The update will also allow you to back up your hard drive to an external drive, so you can finally swap out your hard disk without having to download everything all over again. Dailymotion support for video uploading, Trophy sharing, and enhanced friend searching will also be included. You'll also be able to delete games with no trophies earned from your list.

Metareview: Bloodborne

Seems like Sony finally found its killer exclusive. The first reviews for Bloodborne are in and from the looks of it, we got our first real GOTY contender. Jim Fucking Sterling Son gave it his first 10/10, Metacritic has it at an impressive 93 and even the user score is at 90.
Since we didn’t actually had a review copy (Jye is currently playing it. His opinion so far: “I'm not hating it, I'm not getting my ass kicked so far...  In the first 20 min anyway”), I take this opportunity to bring back something from the old Joystiq days: Metareviews!Let us all bath in the glory of scores from all over the web, without having to read those pesky reviews that they usually stick on them.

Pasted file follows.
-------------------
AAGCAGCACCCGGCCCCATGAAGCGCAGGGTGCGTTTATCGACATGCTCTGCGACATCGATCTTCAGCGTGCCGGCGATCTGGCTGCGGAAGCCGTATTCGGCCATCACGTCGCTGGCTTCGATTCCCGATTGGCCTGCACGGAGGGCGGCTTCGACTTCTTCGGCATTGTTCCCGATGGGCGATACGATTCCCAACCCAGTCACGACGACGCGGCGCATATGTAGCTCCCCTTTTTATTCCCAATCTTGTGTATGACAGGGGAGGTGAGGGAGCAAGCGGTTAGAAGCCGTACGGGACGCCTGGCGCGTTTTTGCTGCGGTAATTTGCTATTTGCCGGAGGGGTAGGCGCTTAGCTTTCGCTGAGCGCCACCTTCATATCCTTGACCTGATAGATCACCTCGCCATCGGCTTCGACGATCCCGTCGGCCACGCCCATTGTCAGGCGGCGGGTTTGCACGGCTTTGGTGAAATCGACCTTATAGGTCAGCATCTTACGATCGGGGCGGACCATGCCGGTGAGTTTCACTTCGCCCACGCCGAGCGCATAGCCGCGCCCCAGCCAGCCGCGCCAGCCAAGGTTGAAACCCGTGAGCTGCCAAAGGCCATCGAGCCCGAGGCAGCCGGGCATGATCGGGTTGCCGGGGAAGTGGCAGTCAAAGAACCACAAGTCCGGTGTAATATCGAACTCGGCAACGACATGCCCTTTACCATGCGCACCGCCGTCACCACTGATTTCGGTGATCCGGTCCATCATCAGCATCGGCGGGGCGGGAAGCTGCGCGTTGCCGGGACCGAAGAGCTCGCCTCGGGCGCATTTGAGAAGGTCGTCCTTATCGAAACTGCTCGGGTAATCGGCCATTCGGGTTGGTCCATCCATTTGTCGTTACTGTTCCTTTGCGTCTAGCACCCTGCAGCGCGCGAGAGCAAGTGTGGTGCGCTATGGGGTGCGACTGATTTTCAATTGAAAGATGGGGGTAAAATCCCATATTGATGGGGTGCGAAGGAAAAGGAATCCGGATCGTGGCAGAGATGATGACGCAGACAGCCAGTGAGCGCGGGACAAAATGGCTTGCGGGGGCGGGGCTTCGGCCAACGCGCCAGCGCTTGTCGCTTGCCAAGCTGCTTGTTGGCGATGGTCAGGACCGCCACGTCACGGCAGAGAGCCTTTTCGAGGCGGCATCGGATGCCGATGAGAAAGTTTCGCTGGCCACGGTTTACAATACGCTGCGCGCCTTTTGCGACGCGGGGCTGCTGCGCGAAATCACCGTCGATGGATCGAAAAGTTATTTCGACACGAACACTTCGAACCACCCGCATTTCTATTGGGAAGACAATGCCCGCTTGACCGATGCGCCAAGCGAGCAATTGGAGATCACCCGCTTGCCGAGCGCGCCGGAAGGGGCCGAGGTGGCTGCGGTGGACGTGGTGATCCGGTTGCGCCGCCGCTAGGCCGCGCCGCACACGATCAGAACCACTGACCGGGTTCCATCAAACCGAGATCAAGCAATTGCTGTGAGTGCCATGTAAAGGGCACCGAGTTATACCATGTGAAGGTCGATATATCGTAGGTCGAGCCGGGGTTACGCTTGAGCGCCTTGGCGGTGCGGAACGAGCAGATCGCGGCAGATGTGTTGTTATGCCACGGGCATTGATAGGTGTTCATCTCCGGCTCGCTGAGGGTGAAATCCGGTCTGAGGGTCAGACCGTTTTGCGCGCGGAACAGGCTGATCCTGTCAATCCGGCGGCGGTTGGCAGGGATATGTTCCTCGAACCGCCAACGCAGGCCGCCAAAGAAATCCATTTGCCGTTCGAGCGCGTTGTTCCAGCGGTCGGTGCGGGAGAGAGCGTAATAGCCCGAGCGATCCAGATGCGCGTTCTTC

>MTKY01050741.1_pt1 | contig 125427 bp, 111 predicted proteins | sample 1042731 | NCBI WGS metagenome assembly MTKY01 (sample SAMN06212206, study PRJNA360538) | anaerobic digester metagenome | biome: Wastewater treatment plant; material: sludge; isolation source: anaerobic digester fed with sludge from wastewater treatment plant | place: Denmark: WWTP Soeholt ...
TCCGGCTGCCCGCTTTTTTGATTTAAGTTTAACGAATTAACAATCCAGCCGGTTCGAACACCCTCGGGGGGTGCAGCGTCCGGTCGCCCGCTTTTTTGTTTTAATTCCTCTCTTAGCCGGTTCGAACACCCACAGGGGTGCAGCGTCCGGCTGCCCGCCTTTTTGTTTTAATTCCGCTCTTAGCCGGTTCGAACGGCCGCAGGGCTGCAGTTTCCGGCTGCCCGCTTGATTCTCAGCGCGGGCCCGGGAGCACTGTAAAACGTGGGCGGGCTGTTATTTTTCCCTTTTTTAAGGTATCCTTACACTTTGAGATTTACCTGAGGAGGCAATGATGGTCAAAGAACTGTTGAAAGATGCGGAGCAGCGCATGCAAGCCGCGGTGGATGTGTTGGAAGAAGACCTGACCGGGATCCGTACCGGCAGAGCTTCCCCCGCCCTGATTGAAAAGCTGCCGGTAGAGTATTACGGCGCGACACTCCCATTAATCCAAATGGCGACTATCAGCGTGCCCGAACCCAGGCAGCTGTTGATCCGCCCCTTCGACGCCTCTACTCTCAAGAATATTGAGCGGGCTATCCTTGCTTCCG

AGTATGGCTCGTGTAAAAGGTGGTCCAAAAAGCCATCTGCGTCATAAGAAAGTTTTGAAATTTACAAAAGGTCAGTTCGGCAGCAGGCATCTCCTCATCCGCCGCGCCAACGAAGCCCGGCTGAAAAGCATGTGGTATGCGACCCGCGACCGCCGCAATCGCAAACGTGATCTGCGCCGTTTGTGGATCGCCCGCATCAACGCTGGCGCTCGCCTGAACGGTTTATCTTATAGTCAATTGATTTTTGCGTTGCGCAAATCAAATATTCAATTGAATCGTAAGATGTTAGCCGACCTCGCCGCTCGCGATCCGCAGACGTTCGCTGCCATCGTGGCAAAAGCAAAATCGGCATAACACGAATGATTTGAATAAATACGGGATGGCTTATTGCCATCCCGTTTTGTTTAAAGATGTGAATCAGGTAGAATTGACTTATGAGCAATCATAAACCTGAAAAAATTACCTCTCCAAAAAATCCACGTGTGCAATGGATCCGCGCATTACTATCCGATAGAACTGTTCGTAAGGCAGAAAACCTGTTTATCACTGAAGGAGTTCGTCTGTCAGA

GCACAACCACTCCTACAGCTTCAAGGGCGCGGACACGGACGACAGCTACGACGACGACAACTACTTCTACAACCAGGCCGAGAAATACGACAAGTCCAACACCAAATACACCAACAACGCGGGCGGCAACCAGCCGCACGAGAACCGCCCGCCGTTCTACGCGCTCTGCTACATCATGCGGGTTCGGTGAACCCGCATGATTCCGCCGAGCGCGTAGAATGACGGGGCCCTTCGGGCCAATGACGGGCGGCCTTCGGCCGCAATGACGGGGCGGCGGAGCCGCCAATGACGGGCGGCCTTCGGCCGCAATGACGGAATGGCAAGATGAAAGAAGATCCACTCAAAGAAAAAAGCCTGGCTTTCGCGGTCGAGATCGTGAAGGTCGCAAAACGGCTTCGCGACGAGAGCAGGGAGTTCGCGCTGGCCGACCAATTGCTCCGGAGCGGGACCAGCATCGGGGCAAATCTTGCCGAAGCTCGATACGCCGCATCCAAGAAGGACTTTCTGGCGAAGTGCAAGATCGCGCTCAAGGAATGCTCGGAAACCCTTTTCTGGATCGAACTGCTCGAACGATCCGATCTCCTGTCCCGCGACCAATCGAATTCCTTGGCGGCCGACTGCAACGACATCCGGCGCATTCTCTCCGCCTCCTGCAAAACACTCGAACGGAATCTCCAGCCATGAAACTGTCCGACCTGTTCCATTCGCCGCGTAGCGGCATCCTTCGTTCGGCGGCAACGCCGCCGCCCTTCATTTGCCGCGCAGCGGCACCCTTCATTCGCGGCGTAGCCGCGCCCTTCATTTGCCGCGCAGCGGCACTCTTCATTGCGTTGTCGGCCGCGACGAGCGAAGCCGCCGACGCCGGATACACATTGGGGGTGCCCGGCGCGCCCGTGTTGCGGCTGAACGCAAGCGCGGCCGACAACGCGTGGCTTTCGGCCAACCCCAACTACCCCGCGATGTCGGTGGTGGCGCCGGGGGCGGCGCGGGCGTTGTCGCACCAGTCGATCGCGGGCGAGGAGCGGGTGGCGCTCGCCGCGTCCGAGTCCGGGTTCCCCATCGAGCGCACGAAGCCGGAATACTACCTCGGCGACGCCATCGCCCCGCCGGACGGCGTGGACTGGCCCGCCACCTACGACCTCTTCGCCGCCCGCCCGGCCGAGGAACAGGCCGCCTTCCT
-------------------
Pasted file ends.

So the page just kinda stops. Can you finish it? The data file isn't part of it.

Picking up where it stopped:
The Jimquisition (10/10): “Bloodborne is as glorious as it is grotesque, a harsh and unyielding exercise in getting battered mercilessly while feeling encouraged the whole painful way. While very much a Souls game through and through, the switch from methodical and slow progression to a faster, ultimately more savage environment provides just enough of a twist to give it a wholly unique feel, a more empowering journey, for both the player and the opposition. Bloodborne is something truly special – a barbaric horror RPG that will giveth and taketh away in perfect measure, wrapped up in a perverse world that will refuse to let you go.”

The Guardian (5/5): “Bloodborne like its predecessors, will spill its secrets slowly, over months rather than days. Part of the appeal of Miyazaki’s games is this slow-release effect, whereby riddles are unpicked and shared by the community, rather than plainly laid out on the first day of release. It brings players together, where the fiction itself keeps them somewhat apart. Bloodborne is, by any measure, an extraordinary game, one that runs forcefully against the commercial tide, subverting perceived wisdom that contemporary games have to hold their players’ hands, or make their shape and rules explicit from the get-go.”